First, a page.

Blockchain and alternative technologies in autonomous driving passenger cars 1/2

Blockchain and alternative technologies in autonomous driving passenger cars 1/2

Welcome to our series of articles about current theses of our students!

Alumnus and head of the E-Commerce Institute Cologne Robin Kracht wrote an outstanding master’s thesis on “Blockchain and alternative technologies in autonomous driving passenger cars” as part of her Digital Management studies at the Fresenius University of Applied Sciences in Cologne. The abstract is presented below. Look forward to the second part on 12/14/20.


Autonomous vehicles and the “question of trust”

Digitization is currently one of the key drivers of technical and economic progress. Our mobility is also undergoing major changes in this respect: In the foreseeable future, autonomous cars and new “mobility ecosystems” will become possible and will be realized. A major challenge is the question of how many legally independent players can work together in a trusting and reliable manner. This is especially true since autonomous vehicles must meet the highest requirements for the safety of passengers and other road users. Only after this “question of trust” has been resolved are autonomous passenger cars conceivable in everyday life.

Autonomous driving offers many advantages

By driving autonomously, the ecological footprint per kilometer driven can be reduced. Resources can be used more efficiently and sustainably through optimized route planning and coordinated driving (swarm mobility / convoy driving). The need for an own car becomes obsolete, which means that there will be considerably fewer vehicles. In addition, mobility and time costs will be lower, since other activities can be carried out during the travel time.

Cable harnesses and their technical limitations

One problem is the current data exchange infrastructure in cars, which is based on a line switch in cable harnesses. This architecture is increasingly reaching its technical limits in terms of data volume and other components to be included. Since autonomous driving requires a large number of components such as sensors, for example, and these components need to exchange a lot of data in real time, a switch to digital packet switching is necessary.

Remedy thanks to Distributed Ledger Technology (DLT)

The Distributed Ledger Technology (DLT) could be the future. DLT are systems that implement distributed data ownership and data storage. Current implementations of DLT are characterized by the fact that once accepted data blocks can neither be deleted nor subsequently changed and are thus protected against manipulation. Depending on the implementation, different approaches are used at the time of data exchange to determine the validity of the data set.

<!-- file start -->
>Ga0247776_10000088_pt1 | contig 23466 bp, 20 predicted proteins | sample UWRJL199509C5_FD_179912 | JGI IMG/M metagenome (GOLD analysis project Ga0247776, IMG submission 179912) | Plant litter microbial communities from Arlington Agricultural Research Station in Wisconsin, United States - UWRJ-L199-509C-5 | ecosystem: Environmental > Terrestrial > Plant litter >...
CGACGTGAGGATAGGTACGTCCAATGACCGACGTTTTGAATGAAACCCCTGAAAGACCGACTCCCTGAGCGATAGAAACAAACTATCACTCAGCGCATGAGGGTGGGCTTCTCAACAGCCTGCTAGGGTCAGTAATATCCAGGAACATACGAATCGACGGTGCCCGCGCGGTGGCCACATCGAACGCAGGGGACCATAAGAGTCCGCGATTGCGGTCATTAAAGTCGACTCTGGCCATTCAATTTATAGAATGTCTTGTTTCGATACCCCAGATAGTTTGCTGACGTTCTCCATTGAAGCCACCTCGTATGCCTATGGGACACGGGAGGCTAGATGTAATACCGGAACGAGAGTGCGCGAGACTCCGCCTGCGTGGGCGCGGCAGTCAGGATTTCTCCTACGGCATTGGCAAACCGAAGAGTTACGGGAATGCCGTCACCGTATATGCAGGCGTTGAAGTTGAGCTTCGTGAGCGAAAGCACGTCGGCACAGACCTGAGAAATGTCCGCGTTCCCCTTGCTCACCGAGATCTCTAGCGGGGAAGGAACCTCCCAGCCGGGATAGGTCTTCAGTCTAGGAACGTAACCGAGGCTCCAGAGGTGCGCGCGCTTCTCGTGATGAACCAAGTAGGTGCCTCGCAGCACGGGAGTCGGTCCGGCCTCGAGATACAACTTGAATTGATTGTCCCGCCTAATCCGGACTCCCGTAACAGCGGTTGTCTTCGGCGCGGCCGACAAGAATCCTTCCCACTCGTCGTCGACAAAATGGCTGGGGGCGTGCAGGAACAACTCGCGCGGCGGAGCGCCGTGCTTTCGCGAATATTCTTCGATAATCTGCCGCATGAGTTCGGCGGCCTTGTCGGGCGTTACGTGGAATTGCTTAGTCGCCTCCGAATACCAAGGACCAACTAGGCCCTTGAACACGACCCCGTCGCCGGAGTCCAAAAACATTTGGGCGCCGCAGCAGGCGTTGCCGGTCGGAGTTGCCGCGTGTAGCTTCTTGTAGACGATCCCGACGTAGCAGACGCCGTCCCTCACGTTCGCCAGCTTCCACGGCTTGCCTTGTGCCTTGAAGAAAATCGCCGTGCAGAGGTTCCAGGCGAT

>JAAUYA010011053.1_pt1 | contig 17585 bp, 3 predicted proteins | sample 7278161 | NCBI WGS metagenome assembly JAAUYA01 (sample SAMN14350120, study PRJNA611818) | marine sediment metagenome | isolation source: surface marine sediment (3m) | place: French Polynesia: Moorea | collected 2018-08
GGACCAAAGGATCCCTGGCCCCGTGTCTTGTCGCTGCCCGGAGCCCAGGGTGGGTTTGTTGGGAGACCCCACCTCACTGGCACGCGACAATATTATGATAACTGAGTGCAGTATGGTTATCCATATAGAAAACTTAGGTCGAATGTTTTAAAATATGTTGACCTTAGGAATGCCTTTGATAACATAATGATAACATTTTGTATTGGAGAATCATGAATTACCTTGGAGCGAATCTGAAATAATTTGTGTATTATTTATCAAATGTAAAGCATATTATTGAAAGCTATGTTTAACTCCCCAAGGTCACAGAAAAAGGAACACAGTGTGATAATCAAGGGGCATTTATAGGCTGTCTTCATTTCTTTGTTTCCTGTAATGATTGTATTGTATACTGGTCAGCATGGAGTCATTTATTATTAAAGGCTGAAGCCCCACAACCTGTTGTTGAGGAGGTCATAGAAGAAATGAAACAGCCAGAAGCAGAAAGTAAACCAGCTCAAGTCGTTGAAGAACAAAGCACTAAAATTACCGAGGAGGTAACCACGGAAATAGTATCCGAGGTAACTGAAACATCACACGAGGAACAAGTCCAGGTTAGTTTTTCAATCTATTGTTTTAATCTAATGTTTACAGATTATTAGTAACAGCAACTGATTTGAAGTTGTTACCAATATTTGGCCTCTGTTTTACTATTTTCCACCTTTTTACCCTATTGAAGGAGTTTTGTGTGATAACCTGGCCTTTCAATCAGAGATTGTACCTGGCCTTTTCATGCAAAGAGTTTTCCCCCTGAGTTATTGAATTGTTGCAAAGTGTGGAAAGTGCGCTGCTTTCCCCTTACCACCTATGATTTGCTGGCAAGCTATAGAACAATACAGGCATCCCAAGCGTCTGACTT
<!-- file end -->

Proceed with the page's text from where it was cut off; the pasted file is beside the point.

DLT and its advantages

With the DLT, the advantage is especially that the “question of trust” can be solved more cost-effectively and faster compared to traditional approaches. Furthermore, corresponding services (ecosystems) can be enabled. The DLT is about the error-free, complete, provable and secure transfer of data and instructions for action between components in the car (sensors, motor, logic) as well as between several cars and traffic control systems (traffic lights). Traffic efficiency and safety are increased accordingly.

In focus: Hashgraph, Blockchain and Tangle

In order to look at the DLT more concretely, three versions were examined more closely: Blockchain, Tangle and Hashgraph. These focus on the idea of joint data dominance, whereby the technological development of the DLT refers primarily to a special form of electronic data acceptance and storage. Since the DLT is currently still an “immature technology”, the three mentioned forms still show weaknesses for the application in the context of autonomous passenger cars:

Hashgraph is most unsuitable for the application described here due to the licensing costs and the closed-source software, and blockchain is also unattractive for the required micropayments due to usage-dependent transaction costs and speeds.


Author: Robin Kracht